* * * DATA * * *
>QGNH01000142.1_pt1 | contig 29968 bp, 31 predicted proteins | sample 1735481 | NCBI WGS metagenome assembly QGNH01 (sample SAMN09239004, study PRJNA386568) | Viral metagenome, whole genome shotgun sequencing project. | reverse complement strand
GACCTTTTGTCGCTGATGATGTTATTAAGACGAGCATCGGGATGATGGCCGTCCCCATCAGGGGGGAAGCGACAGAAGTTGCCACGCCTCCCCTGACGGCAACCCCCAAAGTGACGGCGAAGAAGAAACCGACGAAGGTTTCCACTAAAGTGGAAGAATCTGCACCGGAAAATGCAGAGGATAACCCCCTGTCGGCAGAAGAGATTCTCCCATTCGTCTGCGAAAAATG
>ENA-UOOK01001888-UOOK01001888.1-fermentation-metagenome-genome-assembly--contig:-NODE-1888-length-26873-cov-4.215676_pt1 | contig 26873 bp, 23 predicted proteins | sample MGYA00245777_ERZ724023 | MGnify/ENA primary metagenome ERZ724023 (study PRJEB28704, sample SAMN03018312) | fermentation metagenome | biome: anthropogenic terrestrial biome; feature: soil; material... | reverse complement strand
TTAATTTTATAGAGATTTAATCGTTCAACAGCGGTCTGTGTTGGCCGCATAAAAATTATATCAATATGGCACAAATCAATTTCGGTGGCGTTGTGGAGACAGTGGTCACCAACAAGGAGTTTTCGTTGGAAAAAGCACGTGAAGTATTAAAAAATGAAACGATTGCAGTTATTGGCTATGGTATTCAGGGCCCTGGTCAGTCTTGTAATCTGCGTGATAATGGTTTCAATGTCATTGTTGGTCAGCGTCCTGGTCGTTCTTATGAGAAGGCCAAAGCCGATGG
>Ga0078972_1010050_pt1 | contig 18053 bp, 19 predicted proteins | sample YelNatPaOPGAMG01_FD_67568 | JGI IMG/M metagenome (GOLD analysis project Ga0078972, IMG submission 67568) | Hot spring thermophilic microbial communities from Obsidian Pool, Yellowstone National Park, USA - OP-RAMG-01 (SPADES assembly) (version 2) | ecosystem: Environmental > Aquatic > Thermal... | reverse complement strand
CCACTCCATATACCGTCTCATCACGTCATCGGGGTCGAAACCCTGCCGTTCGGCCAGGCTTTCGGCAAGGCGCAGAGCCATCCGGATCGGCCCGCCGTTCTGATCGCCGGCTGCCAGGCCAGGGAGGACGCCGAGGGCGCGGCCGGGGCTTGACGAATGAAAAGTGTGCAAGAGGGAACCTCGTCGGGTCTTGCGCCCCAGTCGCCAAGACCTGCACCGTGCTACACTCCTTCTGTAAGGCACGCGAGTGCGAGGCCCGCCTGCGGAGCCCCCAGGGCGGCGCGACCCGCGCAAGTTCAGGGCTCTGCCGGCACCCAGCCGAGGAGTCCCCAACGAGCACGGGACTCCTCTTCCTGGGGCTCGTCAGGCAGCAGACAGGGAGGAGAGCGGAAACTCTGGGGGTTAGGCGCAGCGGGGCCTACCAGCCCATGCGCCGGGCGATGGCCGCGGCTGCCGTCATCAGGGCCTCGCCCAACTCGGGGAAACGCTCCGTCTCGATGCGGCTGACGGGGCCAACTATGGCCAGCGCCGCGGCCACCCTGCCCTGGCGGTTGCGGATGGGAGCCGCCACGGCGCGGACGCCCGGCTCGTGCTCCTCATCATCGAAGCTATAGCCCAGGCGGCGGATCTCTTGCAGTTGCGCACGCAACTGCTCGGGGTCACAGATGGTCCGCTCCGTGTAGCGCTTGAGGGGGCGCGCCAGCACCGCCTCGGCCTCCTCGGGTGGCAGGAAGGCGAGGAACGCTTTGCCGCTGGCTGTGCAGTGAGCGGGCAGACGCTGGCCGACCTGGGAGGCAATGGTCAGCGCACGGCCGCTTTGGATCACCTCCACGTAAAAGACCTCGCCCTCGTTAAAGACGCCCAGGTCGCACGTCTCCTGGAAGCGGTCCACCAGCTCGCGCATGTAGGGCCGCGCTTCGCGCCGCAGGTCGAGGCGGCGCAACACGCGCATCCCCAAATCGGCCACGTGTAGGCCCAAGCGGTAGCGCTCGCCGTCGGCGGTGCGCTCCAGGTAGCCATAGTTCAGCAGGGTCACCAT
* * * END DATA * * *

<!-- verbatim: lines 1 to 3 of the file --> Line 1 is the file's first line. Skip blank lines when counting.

>QGNH01000142.1_pt1 | contig 29968 bp, 31 predicted proteins | sample 1735481 | NCBI WGS metagenome assembly QGNH01 (sample SAMN09239004, study PRJNA386568) | Viral metagenome, whole genome shotgun sequencing project. | reverse complement strand
GACCTTTTGTCGCTGATGATGTTATTAAGACGAGCATCGGGATGATGGCCGTCCCCATCAGGGGGGAAGCGACAGAAGTTGCCACGCCTCCCCTGACGGCAACCCCCAAAGTGACGGCGAAGAAGAAACCGACGAAGGTTTCCACTAAAGTGGAAGAATCTGCACCGGAAAATGCAGAGGATAACCCCCTGTCGGCAGAAGAGATTCTCCCATTCGTCTGCGAAAAATG
>ENA-UOOK01001888-UOOK01001888.1-fermentation-metagenome-genome-assembly--contig:-NODE-1888-length-26873-cov-4.215676_pt1 | contig 26873 bp, 23 predicted proteins | sample MGYA00245777_ERZ724023 | MGnify/ENA primary metagenome ERZ724023 (study PRJEB28704, sample SAMN03018312) | fermentation metagenome | biome: anthropogenic terrestrial biome; feature: soil; material... | reverse complement strand